You’re our customer! We hate you!
It is axiomatic in modern American life: the longer you are a customer, the more some of our most common, everyday corporations come to disdain you.
Over the last couple of decades, there has been a steady slide toward monthly contracts for things in American Life. Phone. Cell Phone. Cable. Gym. Daycare. Banking Services. The list goes on and on. Think about how many recurring monthly charges you have. It can be … daunting.
Now, I am not here to make value judgments regarding what you are paying for in your life. Go forth and consume, as you wish. Rather, I want to examine the odd way companies treat their long-term customers.
Now, I’m a bit of a Comcast fan. I live in a pretty rural area with a less-than-ten-year-old Comcast installation. I get great network connectivity (16 down/6 up), lots of HD channels, and the phone works. I freely admit my experience may be atypical; that is not the point.
My wife and I have been a Comcast customer, across two houses, for sixteen years. Cable-modem internet was the first broadband experience I ever had, and it was a game-changer for me. Sixteen years is a long time, a very comfortable, regular time Comcast has been receiving a check from us. Has to make them feel good. They don’t hesitate to cash it, I note.
But everyday, I glimpse Comcast commercials. Commercials for Comcast, touting this deal or that. Triple Play, for $99; free Showtime for six months; etc. Great Deals! For new customers only.
Because those potential new customers are soooo much nicer than us crusty old customers. I guess we current, long-standing, reliable, loyal customers must smell bad; whereas those folks who are paying Comcast’s competitors are exactly the happy, shiny folks Comcast craves. At least that is the impression Comcast’s endless chasing after them gives me.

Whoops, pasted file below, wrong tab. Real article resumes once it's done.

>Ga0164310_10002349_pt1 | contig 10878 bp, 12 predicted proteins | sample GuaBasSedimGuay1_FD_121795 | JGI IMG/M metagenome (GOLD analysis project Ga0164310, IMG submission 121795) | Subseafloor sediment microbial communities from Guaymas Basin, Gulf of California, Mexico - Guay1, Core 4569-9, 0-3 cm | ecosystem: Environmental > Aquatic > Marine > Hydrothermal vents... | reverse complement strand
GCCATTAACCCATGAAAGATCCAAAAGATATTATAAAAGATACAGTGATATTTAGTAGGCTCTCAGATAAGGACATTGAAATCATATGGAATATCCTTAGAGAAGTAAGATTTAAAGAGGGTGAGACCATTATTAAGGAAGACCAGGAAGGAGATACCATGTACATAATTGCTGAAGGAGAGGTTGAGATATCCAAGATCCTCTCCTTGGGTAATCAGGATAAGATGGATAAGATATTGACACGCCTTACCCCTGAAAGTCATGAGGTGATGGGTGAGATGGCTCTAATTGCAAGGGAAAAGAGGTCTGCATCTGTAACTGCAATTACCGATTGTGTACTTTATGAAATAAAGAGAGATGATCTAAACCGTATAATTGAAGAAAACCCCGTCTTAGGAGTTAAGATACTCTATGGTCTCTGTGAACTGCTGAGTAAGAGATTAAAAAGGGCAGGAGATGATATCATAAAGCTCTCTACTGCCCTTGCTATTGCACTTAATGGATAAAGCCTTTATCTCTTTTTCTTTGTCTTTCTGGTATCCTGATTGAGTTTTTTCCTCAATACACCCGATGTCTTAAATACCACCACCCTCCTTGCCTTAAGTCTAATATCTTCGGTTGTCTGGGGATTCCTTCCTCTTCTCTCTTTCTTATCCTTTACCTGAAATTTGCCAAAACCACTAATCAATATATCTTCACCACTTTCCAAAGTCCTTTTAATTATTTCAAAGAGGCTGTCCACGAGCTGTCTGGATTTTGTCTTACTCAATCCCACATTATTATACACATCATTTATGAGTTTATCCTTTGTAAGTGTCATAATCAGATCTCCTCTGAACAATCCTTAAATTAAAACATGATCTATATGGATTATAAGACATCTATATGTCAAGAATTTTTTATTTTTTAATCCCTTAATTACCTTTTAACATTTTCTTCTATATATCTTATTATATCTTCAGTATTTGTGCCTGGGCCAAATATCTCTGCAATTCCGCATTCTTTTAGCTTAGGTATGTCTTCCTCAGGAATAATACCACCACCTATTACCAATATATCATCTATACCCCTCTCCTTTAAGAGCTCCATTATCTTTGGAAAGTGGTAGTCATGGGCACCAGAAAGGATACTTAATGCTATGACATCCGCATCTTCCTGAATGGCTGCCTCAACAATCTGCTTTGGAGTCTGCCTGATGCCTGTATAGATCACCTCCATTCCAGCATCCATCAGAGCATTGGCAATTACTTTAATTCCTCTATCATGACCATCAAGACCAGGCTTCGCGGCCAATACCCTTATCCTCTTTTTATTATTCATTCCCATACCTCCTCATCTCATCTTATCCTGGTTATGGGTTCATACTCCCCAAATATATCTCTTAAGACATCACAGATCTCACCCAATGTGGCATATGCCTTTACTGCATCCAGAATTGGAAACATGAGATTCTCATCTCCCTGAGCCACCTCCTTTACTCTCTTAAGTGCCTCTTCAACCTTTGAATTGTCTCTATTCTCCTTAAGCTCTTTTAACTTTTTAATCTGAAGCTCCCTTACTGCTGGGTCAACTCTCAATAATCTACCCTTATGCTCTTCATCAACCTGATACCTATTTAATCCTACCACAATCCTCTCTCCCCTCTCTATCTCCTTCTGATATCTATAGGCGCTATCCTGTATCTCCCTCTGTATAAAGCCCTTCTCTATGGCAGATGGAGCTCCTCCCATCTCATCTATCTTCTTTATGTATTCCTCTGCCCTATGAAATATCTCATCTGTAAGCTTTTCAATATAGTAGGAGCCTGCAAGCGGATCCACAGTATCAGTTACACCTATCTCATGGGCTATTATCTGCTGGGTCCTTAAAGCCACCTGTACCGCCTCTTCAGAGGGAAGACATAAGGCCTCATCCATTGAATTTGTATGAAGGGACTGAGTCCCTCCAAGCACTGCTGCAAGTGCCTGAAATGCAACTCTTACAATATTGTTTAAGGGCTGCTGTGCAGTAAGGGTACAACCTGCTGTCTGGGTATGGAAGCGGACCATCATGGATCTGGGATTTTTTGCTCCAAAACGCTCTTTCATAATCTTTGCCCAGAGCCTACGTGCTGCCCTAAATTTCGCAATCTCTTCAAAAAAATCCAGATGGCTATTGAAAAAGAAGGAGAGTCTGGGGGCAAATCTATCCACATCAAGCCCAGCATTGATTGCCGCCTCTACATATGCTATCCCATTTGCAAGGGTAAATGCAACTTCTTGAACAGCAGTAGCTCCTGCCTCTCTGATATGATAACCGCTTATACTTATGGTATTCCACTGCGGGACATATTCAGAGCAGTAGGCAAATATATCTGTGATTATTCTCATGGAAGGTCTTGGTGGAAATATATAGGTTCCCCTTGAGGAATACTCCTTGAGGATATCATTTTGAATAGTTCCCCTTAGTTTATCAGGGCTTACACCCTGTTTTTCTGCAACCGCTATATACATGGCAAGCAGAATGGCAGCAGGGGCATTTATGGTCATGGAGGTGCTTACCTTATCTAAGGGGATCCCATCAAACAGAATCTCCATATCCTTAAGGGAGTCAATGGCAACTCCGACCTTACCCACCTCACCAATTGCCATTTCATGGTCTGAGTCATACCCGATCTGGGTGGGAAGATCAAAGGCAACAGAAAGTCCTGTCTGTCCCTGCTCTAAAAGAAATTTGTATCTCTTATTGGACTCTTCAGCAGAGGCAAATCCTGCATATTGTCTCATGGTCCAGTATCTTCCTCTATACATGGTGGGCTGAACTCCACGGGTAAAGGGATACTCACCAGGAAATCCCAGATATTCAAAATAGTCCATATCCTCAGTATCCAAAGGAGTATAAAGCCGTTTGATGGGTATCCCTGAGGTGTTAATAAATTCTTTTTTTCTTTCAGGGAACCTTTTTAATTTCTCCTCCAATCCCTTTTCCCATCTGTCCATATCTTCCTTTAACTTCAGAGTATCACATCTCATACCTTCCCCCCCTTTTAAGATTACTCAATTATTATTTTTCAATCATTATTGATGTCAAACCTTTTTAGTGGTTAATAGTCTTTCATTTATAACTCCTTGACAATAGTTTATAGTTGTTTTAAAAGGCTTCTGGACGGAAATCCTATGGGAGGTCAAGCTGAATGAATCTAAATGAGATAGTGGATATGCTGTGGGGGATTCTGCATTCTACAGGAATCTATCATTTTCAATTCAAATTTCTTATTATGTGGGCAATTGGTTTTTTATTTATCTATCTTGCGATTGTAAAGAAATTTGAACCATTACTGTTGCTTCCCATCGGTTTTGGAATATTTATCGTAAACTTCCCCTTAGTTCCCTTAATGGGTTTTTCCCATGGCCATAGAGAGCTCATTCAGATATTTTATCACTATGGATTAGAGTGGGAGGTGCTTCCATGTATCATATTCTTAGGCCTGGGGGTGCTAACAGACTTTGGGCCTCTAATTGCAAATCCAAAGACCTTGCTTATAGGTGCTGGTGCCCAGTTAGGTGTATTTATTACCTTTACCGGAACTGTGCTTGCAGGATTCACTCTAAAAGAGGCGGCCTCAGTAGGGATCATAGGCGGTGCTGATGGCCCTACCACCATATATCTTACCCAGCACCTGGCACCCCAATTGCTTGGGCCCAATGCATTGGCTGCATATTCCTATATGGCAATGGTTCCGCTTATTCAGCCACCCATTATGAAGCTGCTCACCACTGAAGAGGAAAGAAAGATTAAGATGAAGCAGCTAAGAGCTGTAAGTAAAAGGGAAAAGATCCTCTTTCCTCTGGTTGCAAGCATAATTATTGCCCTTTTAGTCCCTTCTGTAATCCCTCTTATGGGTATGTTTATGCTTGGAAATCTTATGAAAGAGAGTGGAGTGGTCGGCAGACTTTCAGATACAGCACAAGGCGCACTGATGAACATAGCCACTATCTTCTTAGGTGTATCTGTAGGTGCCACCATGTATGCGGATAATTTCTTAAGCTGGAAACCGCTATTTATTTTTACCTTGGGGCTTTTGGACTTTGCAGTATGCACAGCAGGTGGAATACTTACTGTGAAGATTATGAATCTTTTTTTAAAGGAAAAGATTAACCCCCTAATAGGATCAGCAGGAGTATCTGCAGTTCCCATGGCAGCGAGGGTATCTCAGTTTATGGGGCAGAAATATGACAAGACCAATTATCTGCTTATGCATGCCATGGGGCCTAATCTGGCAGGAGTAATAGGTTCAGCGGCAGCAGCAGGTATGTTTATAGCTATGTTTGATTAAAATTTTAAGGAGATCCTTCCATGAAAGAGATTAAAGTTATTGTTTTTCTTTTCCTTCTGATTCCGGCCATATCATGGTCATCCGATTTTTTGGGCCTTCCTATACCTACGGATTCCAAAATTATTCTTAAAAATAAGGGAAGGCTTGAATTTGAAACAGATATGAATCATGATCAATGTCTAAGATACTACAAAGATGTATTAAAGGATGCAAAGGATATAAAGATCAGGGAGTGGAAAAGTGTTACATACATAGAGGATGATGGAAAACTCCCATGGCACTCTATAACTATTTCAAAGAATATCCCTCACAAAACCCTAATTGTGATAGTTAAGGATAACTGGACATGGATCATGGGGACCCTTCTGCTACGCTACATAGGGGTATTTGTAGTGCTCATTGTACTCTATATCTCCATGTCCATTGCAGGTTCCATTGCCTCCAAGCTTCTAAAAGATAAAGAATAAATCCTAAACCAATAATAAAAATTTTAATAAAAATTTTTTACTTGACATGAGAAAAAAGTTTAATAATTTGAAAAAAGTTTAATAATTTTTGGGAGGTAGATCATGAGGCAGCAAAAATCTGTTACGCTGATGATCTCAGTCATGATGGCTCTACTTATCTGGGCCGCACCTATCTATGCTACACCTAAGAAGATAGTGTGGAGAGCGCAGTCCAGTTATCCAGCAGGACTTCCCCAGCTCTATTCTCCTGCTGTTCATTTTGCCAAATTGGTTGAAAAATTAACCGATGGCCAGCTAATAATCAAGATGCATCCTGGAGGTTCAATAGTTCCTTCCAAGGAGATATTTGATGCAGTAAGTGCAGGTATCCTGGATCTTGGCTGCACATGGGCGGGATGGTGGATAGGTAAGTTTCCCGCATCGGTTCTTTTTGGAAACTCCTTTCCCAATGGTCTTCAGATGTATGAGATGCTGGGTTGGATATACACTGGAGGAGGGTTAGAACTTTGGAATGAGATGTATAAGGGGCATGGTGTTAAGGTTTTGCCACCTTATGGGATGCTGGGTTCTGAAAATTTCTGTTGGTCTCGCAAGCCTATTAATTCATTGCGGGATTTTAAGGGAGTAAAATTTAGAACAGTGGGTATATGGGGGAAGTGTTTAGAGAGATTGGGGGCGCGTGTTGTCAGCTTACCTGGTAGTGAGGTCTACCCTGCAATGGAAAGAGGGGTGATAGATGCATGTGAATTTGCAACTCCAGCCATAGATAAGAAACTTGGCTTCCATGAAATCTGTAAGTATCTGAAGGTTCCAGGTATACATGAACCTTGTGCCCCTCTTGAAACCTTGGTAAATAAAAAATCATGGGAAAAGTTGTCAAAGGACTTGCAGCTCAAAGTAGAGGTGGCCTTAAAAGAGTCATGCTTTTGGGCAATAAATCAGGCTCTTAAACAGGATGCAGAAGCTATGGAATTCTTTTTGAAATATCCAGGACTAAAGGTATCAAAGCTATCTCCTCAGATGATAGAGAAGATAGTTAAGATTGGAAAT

Cable companies worry endlessly about churn. Churn (attrition) is the amount of customers a cable company (or any contract-based company) loses in a given period. Contract-based companies hate churn, because it costs them money. Churn means people leave after only a year or two. And the real gravy for Comcast is found in the later years of the relationship. An example:
The first year of your triple-play with Comcast costs $99 a month (ignoring the pain of charges, taxes, fees, and bits of your soul unmentioned in the ad). So, $1200 for the year. After that, it jumps to somewhere around $140 a month, so $1680 a year. Check it out: Comcast is willing to pay you almost $500 to be their brand new customer! That is awesome, isn’t it!
Well, it is awesome in your first year.
Stick around awhile, and picture the situation ten years in. After ten years, assuming all the costs stay the same, you get to pay Comcast over $4000 to be their loyal customer! Ten year cost: just over $16,000. Sweet deal. For them. So they hate churn, they want you to stay put. Too bad they don’t make it attractive to stay put.
Every time I see a Comcast ad “For New Customers Only” I have the same thought: why don’t I get a break for being a loyal customer? If they really value my business, how about, oh, a discount based on how long I’ve been with them? Screw new customers, they are likely to leave (churn!) anyway. Golden-handcuff me with a really sweet deal based on my longevity. To counter the above example, say I had started at $125 a month. Starting in year 3 I got a got a 5% discount each year, up to 30%. Not compounded, additive. So after nine years, I am at a capped at a 30% discount, for a monthly bill of $88.
So my cost for 10 years?
- 3 years @ $125 ($4500).
- Year 4 at $119 ($1428; 5% discount)
- Year 5 at $113 ($1356; 10% discount)
- Year 6 at $105 ($1260; 15% discount)
- Year 7 at $100 ($1200; 20% discount)
- Year 8 at $94 ($1128; 25% discount)
- Year 9 & 10 at $88 ($2112; 30% discount)
For a total of just under $13,000 for ten years. Oh nos! Comcast loses money!
Please. The difference is that at ten years you’d have to pry my Comcast contract from my cold dead fingers. Doesn’t matter if Verizon FIOS will give me free unicorns and daily rainbows; DirectTV could offer me 100 free TV’s; I’m not giving up my long-term relationship with Comcast. I’m invested. I’m all in. Never leaving. Wouldn’t Comcast love to be able to count on that kind of customer loyalty? To be able to project that kind of future cash flow with such surety?
I left Verizon with nary a twinge to get an iPhone; likewise Comcast, and all the other contract-based service companies, will never build customer loyalty until they treat their current customers as if they are more valuable than prospective customers.
Fat chance of that happening.